Sexual harassment is still a reality in the workplace

Despite laws to protect workers, sexual harassment in the workplace still happens. So, what constitutes sexual harassment, what should you do if you think you’ve been sexually harassed, and who can you turn to for help?

What is sexual harassment?

Sexual harassment is any form of behaviour of a sexual nature that is not welcome by the person on the receiving end of it. Sexual harassment can be verbal, non-verbal or physical.

If someone at your workplace makes comments about your body, your appearance (even what you’re wearing in some circumstances) can be considered to be sexual harassment. Any remarks, comments or questions about your sex life or orientation, or demands for sexual favours are also unacceptable, even if meant as a joke.

Non-verbal sexual harassment includes a colleague staring at your body, ‘sexting’, emailing you with indecent pictures or of a sexual nature or displaying pictures of a sexually suggestive nature, e.g. calendars showing naked men or women.

Physical sexual harassment occurs if a colleague makes any form of physical contact with you, assaults you indecently or rapes you.

Taking action

Only confront the perpetrator if you feel safe and comfortable in doing so.  If you feel more confident with someone to support you, ask a colleague or trade union representative to accompany you. Make it clear that you want the behaviour to stop immediately. When you have said your piece, walk away.

If you don’t want to confront your harasser directly, put your feelings in writing. Write a letter rather than an email that could end up in the public domain and keep a copy of it. Make it clear that if their behaviour does not stop, you will escalate the matter through your line manager.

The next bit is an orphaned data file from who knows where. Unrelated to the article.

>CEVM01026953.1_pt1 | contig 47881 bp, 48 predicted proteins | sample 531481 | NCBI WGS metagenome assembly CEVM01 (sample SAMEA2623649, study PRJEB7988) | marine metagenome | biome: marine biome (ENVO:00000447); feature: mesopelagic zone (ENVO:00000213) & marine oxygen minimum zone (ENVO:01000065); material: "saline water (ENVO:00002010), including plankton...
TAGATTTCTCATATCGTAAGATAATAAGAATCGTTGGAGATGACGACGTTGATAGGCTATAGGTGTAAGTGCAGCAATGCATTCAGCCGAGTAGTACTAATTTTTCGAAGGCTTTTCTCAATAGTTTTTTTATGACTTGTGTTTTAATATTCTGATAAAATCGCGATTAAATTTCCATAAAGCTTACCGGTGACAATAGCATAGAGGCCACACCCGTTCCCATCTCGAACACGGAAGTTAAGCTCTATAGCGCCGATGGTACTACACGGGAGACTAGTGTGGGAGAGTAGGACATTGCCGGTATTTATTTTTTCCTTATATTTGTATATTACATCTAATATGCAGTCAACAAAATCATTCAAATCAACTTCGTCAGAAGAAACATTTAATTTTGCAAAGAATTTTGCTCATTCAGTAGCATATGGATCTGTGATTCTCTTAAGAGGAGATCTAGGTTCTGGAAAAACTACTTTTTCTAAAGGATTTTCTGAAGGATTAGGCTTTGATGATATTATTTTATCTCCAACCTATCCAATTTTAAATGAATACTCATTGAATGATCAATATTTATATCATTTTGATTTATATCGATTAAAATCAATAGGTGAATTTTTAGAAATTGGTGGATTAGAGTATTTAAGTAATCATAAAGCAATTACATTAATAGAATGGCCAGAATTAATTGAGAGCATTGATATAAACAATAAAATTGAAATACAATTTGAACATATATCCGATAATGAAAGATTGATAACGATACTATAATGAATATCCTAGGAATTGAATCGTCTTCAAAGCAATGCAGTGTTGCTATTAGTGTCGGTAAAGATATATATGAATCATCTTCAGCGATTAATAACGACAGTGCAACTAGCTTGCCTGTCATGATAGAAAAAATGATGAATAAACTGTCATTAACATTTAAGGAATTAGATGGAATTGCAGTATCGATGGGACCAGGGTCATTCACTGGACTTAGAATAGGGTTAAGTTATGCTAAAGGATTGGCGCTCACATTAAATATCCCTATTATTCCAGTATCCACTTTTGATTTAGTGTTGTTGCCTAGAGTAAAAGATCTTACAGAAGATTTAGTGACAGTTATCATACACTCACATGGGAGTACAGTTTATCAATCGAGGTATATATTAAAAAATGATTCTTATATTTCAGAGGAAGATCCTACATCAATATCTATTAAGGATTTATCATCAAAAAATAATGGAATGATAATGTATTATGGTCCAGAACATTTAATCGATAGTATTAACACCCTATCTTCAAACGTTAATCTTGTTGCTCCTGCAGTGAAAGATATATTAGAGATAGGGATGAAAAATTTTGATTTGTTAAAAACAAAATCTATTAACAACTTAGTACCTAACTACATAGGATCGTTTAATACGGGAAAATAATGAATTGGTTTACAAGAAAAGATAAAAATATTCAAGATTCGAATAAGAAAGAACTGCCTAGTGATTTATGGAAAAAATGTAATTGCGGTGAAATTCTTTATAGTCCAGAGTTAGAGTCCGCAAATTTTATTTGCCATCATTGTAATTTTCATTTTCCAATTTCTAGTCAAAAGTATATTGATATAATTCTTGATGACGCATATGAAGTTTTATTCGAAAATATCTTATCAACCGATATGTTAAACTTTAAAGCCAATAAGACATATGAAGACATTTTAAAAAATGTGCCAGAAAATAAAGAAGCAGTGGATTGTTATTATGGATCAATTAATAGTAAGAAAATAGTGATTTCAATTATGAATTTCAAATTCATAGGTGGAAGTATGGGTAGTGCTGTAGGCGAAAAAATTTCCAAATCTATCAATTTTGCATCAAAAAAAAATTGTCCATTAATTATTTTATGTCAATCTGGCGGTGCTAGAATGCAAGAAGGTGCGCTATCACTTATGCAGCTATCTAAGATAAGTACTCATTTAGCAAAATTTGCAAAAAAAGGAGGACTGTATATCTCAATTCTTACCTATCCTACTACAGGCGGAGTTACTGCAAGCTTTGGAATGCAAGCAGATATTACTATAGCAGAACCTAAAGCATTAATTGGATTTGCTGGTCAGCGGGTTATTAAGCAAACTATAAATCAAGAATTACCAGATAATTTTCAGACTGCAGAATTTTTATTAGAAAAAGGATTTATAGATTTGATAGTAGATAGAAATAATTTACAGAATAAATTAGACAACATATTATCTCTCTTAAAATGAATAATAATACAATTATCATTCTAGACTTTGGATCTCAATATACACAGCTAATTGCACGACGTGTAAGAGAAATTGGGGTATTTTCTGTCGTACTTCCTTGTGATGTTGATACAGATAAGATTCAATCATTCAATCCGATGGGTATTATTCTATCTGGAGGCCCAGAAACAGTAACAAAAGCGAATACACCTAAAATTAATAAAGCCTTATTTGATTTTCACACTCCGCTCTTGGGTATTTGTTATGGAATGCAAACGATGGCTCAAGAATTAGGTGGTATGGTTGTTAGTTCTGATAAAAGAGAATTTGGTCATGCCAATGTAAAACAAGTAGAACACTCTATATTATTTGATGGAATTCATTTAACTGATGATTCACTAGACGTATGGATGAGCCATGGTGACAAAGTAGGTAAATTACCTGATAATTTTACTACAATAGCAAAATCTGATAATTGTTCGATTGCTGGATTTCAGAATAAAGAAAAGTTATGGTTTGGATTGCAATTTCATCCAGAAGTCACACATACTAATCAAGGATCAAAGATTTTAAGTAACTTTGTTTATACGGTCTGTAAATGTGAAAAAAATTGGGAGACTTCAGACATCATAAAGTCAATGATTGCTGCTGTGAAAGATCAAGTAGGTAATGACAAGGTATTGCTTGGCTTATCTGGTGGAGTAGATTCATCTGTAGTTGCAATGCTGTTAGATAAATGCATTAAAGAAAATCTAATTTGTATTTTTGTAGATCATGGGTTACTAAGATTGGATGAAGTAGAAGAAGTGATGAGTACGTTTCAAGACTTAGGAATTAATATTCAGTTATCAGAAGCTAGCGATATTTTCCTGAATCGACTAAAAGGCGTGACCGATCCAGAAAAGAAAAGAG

Keep a diary of the behaviour that you find unacceptable. Write down the times, locations and dates when this behaviour occurred and if anyone was a witness to it. You will need this information if you decide to make the complaint official, either at work or with the police.

Your employer is legally obliged to investigate your complaint and take measures to deal with it. Always keep a written record of what happens during any discussions you have with your employer, and take someone with you to meetings.

If your abuser continues to harass you despite the action you and your employer have taken, you can take the matter to an industrial tribunal. It is also advisable at this juncture to seek the advice of a specialist employment law firm.

In conclusion

Every employee has the legal right to work in an environment that is safe and comfortable. You should not feel threatened in any way by the behaviour of a colleague.

Safeline is a charity that can support you through the above process, providing a range of services, including our friendly helpline and online advisors, specialist legal support workers and local support groups where you can talk with others who have experienced similar harassment.(we don’t provide this and couldn’t do it or it would contaminate evidence)

Safeline offer face-to-face and online counselling for people who have experienced sexual harassment in the workplace. The helplines are open six days every week, Monday to Saturday. Although most people associate sexual harassment as being perpetrated by a man on a woman, that’s not always the case. Safeline offer a UK dedicated male helpline for men who have experienced sexual harassment.

Safeline also run group and creative therapy sessions in order to help those who have been abused to recover and start to function normally again. For those who want to report their harassment to the police, Safeline have Independent Sexual Violence Advisors (ISVA) who can provide them with practical and emotional support throughout the process.

In an effort to prevent the damage that can be done by sexual harassment, Safeline run prevention projects that educate and support vulnerable young people. Training is also offered to parents and professionals.
If you would like to talk about any of the issues touched upon in this article then contact Safeline in confidence.

To speak to one of our helpline advisors, please call 0808 800 5008 today.


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